On this particular day, Fred was skidding logs – mostly maple and cherry, with a few black oak – from an 8-10 acre woodlot in which the forester had marked 145 trees for cutting. With 2-4 saw logs per tree, that would eventually become perhaps 53,000 board feet of hardwood lumber, Fred thought. Fred’s grandson, Adam, had felled the trees and cut them into skidding lengths ranging from 10 to 20 feet. The logs in this woodlot were mostly from 12 to 24 inches in diameter – “a lot smaller than our last job”, said Fred, where they were running up to 34 inches. Since the logs this day were smaller, he skidded most out to the landing in pairs.
Fred uses two logging carts that are home-built, four-wheeled models. The four wheels, spread about six feet side to side, lend stability to the cart, and make it easier to skid logs two at a time. Some of the logs require a bit of engineering to get at through thickets and underbrush, and some planning to have clearance enough in the woods to turn the horses around in order to back up to the logs. Fred will sometimes have to cut back brush or smaller trees to get in to the logs. But he tries to cut as little as possible since “that’s new lumber in 15 or 20 years.” And he does very little damage to the woods by this method of logging: come June, even the skidding lanes themselves will be nearly impossible to detect. That stands in stark contrast to the damage done by mechanical skidders in woods like these.
Since it’s hard for Fred to look over his shoulder when he’s backing the horses up to the logs, he usually gets off the cart once he gets it into position to back up. The horses work mostly to voice commands – backing and turning, and backing some more, so that the cart gets lined up with the cut. Fred will throw chains around both of the logs on either side of the cut, and carefully step the horses forward until the logs get lined up behind the cart. Then he will back the horses up so the cart is right over the ends of the logs, and take up the slack in the chains. At this point, he’ll climb back up onto the cart. When the horses start to move again, the forward ends of the logs will be lifted a few inches off the ground. And that’s how they will ride out to the landing.
On this particular day, Fred and Harry skidded out a total of 53 or 54 logs between them. Some days they won’t get that many out if they are working further off the lanes and have to go to some pains to get in to the logs, or if it’s too muddy or the terrain too hilly.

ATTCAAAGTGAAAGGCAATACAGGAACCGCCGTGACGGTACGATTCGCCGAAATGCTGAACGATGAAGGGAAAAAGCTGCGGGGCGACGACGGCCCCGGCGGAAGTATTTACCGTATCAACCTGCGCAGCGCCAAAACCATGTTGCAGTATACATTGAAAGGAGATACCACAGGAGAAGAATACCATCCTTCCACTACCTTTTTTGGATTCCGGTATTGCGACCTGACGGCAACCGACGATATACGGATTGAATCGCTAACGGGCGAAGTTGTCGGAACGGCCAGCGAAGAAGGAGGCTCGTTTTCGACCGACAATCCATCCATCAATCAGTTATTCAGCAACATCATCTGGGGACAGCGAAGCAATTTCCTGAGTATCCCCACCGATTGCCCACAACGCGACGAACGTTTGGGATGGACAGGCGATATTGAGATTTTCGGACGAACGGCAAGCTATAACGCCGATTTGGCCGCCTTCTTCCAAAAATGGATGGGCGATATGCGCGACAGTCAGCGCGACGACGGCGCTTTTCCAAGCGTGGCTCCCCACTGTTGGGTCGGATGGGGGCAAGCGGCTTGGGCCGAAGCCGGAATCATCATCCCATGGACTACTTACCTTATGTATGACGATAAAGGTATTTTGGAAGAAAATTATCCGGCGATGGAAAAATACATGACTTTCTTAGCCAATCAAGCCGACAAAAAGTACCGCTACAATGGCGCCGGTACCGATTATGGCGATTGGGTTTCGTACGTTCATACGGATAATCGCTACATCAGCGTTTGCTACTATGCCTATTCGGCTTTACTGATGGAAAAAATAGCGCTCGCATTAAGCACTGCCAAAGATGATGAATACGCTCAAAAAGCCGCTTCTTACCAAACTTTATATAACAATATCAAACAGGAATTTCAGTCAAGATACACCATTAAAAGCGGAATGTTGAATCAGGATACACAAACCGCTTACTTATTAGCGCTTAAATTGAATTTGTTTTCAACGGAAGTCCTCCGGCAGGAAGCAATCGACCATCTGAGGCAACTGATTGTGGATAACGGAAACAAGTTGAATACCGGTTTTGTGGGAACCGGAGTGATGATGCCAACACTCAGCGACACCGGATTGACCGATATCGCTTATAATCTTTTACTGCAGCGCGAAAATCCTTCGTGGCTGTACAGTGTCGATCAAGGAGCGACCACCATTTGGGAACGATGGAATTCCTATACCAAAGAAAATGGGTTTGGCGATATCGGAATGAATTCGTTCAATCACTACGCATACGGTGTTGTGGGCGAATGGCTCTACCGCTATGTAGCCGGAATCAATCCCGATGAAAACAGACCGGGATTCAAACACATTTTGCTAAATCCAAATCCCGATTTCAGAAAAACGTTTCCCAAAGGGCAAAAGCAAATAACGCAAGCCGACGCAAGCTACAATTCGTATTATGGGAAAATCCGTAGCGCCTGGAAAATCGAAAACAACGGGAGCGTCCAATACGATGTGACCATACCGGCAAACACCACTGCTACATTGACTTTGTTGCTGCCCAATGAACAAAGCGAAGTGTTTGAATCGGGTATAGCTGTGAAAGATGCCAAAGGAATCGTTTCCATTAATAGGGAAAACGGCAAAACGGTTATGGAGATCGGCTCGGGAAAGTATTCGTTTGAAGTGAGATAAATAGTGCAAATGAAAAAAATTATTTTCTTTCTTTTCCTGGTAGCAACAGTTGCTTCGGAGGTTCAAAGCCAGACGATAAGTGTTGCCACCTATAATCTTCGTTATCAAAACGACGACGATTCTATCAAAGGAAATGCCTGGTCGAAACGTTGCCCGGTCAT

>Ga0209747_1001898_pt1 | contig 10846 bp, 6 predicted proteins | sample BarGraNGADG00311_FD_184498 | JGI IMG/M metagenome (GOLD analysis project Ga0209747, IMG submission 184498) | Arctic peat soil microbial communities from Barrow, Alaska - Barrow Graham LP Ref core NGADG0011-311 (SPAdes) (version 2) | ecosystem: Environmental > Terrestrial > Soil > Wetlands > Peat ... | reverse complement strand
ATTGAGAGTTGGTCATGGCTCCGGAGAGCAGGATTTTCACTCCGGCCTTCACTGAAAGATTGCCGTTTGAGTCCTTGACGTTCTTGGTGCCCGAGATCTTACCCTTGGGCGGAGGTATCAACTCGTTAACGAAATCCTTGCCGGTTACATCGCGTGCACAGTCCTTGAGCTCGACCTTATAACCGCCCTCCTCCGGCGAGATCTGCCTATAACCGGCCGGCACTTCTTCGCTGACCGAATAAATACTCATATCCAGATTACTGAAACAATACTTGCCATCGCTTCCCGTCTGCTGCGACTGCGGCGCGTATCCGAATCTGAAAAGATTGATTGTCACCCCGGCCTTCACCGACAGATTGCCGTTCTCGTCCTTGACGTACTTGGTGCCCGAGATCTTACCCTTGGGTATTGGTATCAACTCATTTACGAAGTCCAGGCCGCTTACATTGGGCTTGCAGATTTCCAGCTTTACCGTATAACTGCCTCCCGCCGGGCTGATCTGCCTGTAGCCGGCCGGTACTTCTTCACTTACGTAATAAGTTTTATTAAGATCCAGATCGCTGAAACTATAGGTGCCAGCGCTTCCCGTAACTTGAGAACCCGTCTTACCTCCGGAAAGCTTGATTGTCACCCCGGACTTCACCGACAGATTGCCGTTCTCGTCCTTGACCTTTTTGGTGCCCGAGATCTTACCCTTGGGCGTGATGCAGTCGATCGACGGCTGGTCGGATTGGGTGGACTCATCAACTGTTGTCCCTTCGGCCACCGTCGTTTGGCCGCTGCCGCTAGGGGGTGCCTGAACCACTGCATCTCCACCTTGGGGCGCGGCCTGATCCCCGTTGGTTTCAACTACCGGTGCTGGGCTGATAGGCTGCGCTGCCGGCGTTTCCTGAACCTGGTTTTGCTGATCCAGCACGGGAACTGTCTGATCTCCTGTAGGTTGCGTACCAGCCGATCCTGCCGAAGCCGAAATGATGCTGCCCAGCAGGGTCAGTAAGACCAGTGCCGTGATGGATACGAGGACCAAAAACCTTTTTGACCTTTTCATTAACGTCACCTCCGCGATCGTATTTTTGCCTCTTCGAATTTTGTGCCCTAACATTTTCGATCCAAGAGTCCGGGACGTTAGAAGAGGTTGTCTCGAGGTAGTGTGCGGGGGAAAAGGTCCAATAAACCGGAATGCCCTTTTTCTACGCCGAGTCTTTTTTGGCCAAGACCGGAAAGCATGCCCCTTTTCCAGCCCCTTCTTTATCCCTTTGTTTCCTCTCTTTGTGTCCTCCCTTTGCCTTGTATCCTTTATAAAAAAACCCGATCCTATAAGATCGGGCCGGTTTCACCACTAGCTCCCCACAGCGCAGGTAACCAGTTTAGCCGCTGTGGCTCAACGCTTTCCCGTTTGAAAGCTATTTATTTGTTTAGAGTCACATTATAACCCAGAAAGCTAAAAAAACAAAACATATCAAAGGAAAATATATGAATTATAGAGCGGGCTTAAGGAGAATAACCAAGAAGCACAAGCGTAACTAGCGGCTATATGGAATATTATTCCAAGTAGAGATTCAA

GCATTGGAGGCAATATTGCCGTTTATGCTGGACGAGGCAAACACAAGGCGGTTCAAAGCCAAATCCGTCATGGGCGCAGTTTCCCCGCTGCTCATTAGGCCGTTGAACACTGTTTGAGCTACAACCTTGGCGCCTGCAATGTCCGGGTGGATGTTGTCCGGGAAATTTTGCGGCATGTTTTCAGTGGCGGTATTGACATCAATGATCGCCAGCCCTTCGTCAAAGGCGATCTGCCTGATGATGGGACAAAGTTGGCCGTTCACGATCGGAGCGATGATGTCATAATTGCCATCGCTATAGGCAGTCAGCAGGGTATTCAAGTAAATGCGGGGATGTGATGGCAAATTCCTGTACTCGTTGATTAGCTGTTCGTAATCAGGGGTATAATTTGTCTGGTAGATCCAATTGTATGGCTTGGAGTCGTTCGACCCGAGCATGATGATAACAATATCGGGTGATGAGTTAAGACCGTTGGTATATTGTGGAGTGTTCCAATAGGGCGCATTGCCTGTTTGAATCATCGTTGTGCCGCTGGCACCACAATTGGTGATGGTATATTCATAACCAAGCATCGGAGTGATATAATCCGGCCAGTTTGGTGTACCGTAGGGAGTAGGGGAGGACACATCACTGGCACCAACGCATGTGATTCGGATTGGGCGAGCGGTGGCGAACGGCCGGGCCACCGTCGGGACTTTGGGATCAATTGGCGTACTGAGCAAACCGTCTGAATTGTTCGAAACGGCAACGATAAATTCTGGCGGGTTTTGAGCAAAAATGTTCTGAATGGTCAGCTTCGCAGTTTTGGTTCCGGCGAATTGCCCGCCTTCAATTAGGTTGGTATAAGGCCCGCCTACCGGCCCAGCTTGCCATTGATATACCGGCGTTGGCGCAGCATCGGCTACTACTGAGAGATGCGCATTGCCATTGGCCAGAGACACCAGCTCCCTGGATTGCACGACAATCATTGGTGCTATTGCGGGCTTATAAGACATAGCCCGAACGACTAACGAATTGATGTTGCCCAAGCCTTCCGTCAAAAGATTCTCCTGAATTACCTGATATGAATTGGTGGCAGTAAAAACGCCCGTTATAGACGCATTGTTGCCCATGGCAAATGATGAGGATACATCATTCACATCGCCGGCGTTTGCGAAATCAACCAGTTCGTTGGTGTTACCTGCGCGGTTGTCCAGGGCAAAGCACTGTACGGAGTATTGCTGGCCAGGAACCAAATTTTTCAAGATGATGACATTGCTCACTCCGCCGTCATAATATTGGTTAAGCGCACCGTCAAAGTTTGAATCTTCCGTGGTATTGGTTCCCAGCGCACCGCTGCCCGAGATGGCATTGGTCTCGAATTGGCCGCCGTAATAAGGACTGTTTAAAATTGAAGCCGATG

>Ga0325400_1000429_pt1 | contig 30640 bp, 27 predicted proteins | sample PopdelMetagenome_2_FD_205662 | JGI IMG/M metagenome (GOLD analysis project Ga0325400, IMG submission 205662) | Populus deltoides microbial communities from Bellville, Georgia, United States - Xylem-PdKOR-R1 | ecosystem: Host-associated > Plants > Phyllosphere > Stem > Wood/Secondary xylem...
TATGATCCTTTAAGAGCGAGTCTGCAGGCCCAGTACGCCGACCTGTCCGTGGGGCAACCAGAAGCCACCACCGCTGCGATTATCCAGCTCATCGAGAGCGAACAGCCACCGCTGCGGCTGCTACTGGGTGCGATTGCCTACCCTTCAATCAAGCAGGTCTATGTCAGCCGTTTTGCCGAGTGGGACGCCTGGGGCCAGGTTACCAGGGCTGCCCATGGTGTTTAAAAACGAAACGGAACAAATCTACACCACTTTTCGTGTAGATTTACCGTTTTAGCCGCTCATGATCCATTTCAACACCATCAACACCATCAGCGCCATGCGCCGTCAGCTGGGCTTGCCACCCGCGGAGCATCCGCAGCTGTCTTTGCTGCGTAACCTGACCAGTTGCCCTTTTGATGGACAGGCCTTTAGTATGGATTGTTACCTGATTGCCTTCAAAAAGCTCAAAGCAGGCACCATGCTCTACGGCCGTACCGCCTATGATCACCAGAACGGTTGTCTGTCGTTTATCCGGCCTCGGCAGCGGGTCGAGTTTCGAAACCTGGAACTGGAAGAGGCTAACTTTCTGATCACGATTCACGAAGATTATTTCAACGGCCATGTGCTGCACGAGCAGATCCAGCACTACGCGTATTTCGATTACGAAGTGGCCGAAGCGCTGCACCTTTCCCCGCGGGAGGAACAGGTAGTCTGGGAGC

Fred uses two teams for skidding – all Belgians: Ned and Jack, and Bud and Roy. He works one team for a couple of days, then switches to the other team. By the end of the second day of skidding, he says, each team will be tired and needing a break.
During the winter months Fred and the horses are in the woods skidding logs five days a week. He harnesses the horses first thing in the morning. Then, after breakfast, he loads them into the trailer and heads off to whatever woodlot he is working at the time, arriving and getting to work by 9 a.m.. Except for a short break for lunch, Fred and the horses will work straight through to FOUR in the afternoon, when it’s already starting to get toward sunset in mid-winter. Then he’ll park the logging cart, load the horses back into the trailer and head home. It’ll be suppertime before he gets the horses unharnessed, watered, fed and put out for the night. On the way to the house, Fred will stop by the woodshed and fill up the wood furnace that sits nearby, to carry it through the night. All in all it’s a pretty good workday for someone pushing 79 years of age!
By mid-April, teamsters and teams around Michigan will begin hosting Plow Days. Fred Herr, usually accompanied by his dear wife Irene and his dog George, is sure to be a participant in many of those events. And at the first few Plow Days, several other participants are sure to comment to Fred about how trim his horses look and how their training hasn’t gotten rusty over the winter. Fred will smile and tell them: “That’s because they’ve been skidding logs all winter!”
And as the Plow Day progresses, Fred will start getting calls from this one and that one for some tips on working the rust out of their teams. A few folk will be standing around watching the teamsters intently, and pretty soon Fred will have them sitting on his plow and holding the lines, while he gives them instructions. And several youngsters are sure to ask if they can ride on the horses while he is plowing, to which Fred will reply – with a twinkle in his eye – “You can, if your Dad can lift you up there!”
Michigan is blessed with a number of excellent teamsters, but Fred Herr is one of the best – one of Michigan’s treasures!